So close, I thought, passing Nick a pen. I could have asked him out, but I really needed him to find that initial bit of courage. Otherwise I’d end up running all over him in a relationship and that wouldn’t be good for either of us.
Glancing at the clock again, I didn’t have any more time to give Nick in the hopes that he’d try again before class ended. “Hey, so if I leave early, can you cover for me with Mr. Rodriguez?”
I was already packing up my stuff and eyeing our teacher, who was helping a student in the back row. “I need to be home when the mail is delivered or else my dad might get it first. Just tell him I went to the bathroom if he notices I’m gone.” And then I slipped out the door, mouthing thanks to a dumbstruck Nick as I did.
Our house was only a few miles from Superstition Springs High School on the outskirts of Apache Junction, tucked into a development of identical midsize homes that were distinguished from each other only by the cars parked out front. In our case, Mom’s red mini SUV and Dad’s silver hatchback. We had a corner lot, which meant we had twice as much backyard as our neighbors and could practice a little without having to drive to a park. That had been the number one selling point of the home, the trade-off being that it had only three smallish bedrooms, one of which we converted into Mom and Dad’s office because the large bay window afforded it the most natural light. It also gave me a perfectly unobstructed view to spy through. I slowed as I drove by, banking on the hope that they’d both be too consumed in their work to look up and recognize my car. Sure enough, Mom was fastidiously writing code on her computer, while Dad was filling his with design mock-ups for whatever website they were currently working on—I could never keep track. It was a good business, one that allowed Dad to set his own hours and still coach our high school softball team while giving Mom’s analytical mind the challenge she craved since she had to code whatever designs he came up with. A right brain and a left brain working together in near-perfect harmony.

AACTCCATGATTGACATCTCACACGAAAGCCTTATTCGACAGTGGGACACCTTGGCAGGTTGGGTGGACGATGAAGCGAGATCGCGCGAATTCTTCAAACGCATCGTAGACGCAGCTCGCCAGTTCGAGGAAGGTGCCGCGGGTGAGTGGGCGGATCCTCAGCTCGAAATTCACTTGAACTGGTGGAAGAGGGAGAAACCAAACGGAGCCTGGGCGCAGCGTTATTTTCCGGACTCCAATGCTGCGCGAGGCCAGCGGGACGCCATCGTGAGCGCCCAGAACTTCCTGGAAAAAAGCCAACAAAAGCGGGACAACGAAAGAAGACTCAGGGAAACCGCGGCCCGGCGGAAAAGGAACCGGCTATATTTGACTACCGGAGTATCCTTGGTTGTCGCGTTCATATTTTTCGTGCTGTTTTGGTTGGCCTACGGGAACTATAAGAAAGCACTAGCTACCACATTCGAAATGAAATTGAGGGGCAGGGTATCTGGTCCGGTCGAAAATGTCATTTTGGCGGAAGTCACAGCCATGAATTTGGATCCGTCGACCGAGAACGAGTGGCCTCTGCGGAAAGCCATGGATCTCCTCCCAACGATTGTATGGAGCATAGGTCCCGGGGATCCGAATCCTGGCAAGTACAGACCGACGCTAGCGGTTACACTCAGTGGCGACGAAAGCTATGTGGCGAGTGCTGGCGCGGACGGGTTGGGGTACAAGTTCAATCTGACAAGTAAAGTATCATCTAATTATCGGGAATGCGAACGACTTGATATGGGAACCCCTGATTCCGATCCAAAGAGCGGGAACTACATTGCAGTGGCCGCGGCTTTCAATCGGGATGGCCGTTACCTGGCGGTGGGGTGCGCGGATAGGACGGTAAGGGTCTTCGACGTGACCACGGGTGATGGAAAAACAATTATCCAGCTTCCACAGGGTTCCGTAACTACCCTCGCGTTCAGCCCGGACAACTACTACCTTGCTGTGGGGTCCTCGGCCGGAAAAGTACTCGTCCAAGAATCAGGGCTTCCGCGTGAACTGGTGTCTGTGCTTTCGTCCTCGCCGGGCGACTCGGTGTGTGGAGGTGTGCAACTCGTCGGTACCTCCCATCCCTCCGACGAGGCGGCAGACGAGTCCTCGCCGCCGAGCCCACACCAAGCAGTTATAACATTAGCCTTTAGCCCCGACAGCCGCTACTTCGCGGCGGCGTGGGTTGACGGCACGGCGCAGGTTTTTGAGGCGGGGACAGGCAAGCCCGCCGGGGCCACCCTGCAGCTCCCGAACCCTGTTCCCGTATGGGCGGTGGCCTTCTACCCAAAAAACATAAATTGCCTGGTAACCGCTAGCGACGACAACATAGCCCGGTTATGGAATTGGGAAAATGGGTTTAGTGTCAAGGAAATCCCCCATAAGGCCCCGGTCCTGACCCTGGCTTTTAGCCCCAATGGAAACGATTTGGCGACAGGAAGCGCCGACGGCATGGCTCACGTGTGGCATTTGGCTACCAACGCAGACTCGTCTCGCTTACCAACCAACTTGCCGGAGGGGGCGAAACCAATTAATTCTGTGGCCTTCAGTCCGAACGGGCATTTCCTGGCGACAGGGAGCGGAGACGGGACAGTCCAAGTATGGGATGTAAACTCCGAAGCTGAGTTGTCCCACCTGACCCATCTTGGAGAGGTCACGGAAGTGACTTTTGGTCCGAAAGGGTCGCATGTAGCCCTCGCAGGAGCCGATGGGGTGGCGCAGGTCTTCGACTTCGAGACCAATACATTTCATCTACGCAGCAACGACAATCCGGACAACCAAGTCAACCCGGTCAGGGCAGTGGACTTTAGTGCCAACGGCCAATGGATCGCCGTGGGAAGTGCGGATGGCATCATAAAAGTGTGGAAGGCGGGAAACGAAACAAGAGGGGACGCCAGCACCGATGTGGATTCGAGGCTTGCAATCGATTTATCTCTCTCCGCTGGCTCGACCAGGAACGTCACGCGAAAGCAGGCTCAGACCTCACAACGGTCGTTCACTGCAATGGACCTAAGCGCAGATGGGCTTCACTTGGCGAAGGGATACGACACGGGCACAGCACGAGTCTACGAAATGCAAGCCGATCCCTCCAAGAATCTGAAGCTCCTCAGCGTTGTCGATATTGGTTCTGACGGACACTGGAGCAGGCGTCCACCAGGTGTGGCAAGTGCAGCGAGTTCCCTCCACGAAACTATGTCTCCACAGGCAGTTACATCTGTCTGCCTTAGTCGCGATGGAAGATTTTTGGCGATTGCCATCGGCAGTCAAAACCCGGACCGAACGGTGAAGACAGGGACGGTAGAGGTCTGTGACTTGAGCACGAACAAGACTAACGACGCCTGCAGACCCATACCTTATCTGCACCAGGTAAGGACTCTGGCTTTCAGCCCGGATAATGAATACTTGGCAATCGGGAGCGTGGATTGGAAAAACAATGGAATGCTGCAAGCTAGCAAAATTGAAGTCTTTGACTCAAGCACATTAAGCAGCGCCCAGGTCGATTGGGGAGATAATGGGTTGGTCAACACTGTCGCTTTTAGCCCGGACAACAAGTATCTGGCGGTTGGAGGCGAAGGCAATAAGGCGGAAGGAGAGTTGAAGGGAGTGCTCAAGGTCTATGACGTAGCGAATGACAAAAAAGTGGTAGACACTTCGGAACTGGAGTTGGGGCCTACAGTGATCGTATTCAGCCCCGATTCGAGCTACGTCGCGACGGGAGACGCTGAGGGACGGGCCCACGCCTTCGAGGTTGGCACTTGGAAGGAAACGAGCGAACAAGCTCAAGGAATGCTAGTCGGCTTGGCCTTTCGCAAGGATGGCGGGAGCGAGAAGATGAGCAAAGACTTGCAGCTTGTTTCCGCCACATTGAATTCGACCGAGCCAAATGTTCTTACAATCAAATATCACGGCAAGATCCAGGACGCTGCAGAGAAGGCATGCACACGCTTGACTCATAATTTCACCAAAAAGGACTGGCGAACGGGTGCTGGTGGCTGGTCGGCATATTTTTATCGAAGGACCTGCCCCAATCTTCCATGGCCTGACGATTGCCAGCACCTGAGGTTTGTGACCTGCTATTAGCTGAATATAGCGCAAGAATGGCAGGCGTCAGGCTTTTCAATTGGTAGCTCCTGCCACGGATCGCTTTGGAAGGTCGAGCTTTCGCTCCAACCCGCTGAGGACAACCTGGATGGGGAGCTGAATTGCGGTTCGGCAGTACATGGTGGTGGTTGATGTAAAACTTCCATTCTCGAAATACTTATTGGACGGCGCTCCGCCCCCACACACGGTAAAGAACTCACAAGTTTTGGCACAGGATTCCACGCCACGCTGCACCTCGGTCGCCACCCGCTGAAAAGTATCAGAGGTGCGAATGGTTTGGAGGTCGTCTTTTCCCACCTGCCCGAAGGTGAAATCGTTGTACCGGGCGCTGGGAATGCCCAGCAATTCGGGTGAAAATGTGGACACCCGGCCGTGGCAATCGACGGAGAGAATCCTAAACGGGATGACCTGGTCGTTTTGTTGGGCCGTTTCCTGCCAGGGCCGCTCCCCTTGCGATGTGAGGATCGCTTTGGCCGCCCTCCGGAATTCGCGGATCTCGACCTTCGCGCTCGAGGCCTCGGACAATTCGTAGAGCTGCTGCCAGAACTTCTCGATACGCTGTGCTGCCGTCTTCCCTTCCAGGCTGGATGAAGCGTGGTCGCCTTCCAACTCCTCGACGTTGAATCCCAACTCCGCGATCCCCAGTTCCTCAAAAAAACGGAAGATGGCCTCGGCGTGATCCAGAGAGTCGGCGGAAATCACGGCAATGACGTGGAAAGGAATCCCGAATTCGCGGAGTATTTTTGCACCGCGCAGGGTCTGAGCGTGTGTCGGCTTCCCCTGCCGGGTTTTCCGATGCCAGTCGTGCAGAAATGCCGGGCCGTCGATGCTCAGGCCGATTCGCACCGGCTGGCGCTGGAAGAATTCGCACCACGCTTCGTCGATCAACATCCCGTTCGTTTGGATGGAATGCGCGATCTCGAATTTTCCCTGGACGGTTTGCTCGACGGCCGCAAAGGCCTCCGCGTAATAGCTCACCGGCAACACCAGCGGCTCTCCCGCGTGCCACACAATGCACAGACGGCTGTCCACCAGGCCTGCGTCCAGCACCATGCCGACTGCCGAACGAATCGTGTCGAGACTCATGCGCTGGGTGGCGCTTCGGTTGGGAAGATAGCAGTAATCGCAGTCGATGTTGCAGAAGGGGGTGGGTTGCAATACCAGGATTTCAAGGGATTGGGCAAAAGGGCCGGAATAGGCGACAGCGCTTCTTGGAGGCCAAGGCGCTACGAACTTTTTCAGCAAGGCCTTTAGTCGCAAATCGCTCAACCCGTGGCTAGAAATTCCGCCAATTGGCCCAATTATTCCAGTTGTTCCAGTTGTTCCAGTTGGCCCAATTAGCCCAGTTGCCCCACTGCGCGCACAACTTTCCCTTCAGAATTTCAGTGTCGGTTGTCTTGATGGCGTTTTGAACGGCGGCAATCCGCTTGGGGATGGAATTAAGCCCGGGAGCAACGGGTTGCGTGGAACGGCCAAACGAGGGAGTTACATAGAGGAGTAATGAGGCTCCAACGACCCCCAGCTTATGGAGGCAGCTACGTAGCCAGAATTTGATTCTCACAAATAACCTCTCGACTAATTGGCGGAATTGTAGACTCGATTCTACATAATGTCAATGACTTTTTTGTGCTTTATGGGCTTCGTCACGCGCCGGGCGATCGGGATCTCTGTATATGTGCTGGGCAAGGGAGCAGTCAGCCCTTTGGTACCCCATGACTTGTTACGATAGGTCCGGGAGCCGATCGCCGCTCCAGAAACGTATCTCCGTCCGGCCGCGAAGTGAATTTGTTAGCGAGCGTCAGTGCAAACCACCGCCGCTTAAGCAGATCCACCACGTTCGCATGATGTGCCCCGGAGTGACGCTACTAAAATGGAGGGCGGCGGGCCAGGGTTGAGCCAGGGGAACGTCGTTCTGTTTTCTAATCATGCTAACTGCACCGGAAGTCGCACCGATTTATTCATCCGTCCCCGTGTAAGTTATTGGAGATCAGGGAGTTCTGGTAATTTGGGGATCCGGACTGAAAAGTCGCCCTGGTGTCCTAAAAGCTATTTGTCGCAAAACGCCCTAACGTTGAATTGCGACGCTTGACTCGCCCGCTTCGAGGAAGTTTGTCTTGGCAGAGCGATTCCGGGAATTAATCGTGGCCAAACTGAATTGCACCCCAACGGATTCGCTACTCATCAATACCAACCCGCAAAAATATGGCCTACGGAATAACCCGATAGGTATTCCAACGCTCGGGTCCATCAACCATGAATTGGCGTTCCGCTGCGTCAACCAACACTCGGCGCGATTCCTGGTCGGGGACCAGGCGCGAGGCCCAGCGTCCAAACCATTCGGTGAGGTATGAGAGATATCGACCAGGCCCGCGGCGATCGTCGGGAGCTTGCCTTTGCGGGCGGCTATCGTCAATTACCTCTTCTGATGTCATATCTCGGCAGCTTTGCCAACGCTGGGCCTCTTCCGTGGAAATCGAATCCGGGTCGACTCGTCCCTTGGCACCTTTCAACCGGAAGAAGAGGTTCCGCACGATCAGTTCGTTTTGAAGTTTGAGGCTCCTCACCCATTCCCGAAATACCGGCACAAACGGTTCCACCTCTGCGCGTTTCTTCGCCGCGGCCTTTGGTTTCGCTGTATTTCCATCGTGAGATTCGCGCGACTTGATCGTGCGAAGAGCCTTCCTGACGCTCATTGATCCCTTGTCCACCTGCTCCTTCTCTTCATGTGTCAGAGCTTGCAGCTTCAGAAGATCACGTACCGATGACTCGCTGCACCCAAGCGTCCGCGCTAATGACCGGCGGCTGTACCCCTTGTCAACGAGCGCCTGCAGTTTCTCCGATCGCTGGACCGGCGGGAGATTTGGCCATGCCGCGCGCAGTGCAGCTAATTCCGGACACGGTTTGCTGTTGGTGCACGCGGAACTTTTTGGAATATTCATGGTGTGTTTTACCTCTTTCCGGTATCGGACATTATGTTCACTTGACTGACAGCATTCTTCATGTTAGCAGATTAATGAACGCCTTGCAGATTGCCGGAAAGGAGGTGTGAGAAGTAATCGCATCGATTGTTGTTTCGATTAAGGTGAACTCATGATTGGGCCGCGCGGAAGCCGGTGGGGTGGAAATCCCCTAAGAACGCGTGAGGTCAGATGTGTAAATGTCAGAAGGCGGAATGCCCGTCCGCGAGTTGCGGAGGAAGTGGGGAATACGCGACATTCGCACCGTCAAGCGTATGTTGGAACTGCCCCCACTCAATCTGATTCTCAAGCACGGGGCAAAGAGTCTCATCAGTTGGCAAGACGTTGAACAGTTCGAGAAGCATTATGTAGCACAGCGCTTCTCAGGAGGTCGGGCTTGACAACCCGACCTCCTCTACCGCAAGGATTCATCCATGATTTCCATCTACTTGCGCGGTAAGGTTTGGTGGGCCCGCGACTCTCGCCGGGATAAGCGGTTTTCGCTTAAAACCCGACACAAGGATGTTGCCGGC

Neither glanced up as I drove by, but they would if I pulled into the driveway, so I had to be insane and park around the block, skulk/sprint through neighbors’ yards and duck behind the bougainvillea bushes in front of our house. Then I spent the next twenty minutes crouched and pulling pink petals out of my hair while waiting to accost the mail carrier before she reached our house.
I’d never felt more excited in my life.